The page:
Resen, the REproducable Software ENvironment, is a tool that enables scientific data analysis and reproducibility by:

  1. providing pre-installed community developed software and tools (no more hours wasted on installing software), and
  2. packaging data analysis code and results in an isolated platform independent software environment that can be shared and published to cite-able online repositories (such as Zenodo).

The goal of resen is to lower the barrier to entry for performing data analysis and facilitate reproducibility (resen is one necessary, but not sufficient tool). Using resen, scientists should allow you to spend less time installing packages and fixing hard-coded file paths so you can get to your scientific interpretation and results faster.


Using Resen

Resen can be used both online through the InGeO server and locally on your own computer. The option you choose should depend on how familiar you are working in python in a jupyter environment and the amount of data/computational resources you will require. Both options give you access to the same reproducable environment.

Try it Online - Make an account and explore resen online. Python novices and people less familiar with resen should start here. Tutorials are available to help you get started and you can even upload your own (small) datasets to start producing results immediately.

Install Resen and Run Locally - Install resen run it locally on your own computer. This is a good option if you would like to take advantage of local computational resources or would like to use large amounts of data.

Key concepts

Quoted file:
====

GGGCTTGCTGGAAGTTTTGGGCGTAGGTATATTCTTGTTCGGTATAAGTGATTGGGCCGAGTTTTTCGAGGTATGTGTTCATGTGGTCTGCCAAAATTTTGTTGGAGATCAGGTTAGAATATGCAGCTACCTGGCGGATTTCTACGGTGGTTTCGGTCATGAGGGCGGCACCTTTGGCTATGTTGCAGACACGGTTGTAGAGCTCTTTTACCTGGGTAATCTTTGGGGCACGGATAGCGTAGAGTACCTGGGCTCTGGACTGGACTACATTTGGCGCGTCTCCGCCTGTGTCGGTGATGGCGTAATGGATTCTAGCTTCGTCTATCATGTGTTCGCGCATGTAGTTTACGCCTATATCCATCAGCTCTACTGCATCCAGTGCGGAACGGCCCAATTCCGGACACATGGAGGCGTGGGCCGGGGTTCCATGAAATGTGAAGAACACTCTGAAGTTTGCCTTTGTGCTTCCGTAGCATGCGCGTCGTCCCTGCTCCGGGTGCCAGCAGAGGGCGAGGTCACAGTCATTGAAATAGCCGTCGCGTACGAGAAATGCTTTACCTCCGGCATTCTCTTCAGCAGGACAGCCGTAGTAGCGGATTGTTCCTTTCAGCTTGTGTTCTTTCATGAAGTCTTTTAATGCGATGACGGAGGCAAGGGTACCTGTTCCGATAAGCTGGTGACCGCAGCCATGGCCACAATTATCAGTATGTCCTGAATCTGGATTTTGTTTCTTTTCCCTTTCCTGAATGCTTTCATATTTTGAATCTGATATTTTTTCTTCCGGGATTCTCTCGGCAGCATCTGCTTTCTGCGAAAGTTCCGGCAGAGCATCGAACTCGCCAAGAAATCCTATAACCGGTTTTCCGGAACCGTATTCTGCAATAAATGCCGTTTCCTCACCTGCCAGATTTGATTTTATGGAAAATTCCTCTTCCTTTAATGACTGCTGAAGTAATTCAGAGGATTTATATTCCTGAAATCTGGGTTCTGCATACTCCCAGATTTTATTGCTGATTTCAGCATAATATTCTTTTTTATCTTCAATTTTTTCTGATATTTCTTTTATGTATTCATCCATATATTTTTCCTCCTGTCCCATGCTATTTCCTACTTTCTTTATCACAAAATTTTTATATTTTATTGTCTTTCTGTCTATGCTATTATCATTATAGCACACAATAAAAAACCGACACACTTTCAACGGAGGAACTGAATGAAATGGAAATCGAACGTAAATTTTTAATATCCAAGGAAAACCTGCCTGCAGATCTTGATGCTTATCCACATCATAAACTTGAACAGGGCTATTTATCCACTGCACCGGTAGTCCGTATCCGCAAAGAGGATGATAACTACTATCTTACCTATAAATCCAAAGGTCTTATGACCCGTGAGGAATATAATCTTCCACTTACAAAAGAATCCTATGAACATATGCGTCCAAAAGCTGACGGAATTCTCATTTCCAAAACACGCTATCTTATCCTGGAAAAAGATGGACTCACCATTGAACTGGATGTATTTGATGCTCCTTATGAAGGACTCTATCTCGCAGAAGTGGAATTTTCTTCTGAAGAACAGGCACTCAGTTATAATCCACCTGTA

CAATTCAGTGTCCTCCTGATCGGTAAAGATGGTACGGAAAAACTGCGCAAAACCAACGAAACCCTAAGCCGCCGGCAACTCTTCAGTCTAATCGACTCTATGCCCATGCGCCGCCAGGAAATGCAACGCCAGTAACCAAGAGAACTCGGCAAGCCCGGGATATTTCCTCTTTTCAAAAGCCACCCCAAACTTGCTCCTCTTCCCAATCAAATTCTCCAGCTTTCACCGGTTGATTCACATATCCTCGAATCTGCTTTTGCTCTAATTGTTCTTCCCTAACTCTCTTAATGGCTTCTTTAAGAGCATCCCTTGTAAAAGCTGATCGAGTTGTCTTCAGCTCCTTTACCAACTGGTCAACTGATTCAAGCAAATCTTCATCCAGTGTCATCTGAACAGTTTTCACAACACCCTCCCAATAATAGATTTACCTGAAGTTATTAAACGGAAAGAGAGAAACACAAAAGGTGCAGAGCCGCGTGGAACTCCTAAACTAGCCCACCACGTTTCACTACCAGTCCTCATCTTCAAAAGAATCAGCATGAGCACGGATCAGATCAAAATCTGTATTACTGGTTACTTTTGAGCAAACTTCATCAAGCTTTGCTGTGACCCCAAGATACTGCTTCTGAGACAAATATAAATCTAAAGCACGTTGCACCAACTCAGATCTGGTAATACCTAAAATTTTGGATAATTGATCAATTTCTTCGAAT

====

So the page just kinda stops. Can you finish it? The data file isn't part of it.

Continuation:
When working with resen, you will work within a "bucket". A bucket is an analysis environment that based on a core and any data and software that is mounted in. A core is an image with pre-installed software and tools. Once a bucket is created, access to the bucket is provided via JupyterLab in the web browser on your computer. If a scientists is working on 3 papers at a time, they can have a bucket for each, each with a different configuration and installed software. When analysis is complete or ready to be published, the bucket can be exported from resen and uploaded to a cite-able repository.

How it works

Resen leverages existing robust container technology. Containers are portable, use less system resources than virtual machines, and provide an isolated software environment within which code can be executed. Portability means that containers can be transferred to a completely different system and it will behave identically. For example, a container can be run on linux, macos, or windows! In addition, the isolated software environment aspect enables reproducibility.

For resen, we have chosen to use docker containers because of its wide commercial adoption and open source codebase.


The punchline

By using containers, scientists can seamlessly share analysis code and results with each other without the frustration of trying to set up identical software environments and changing file paths. With containers, scientists can trivially import and reproduce previously published analysis results!

To learn more about resen and report bugs or issues, visit us on GitHub.

Packages Available in Resen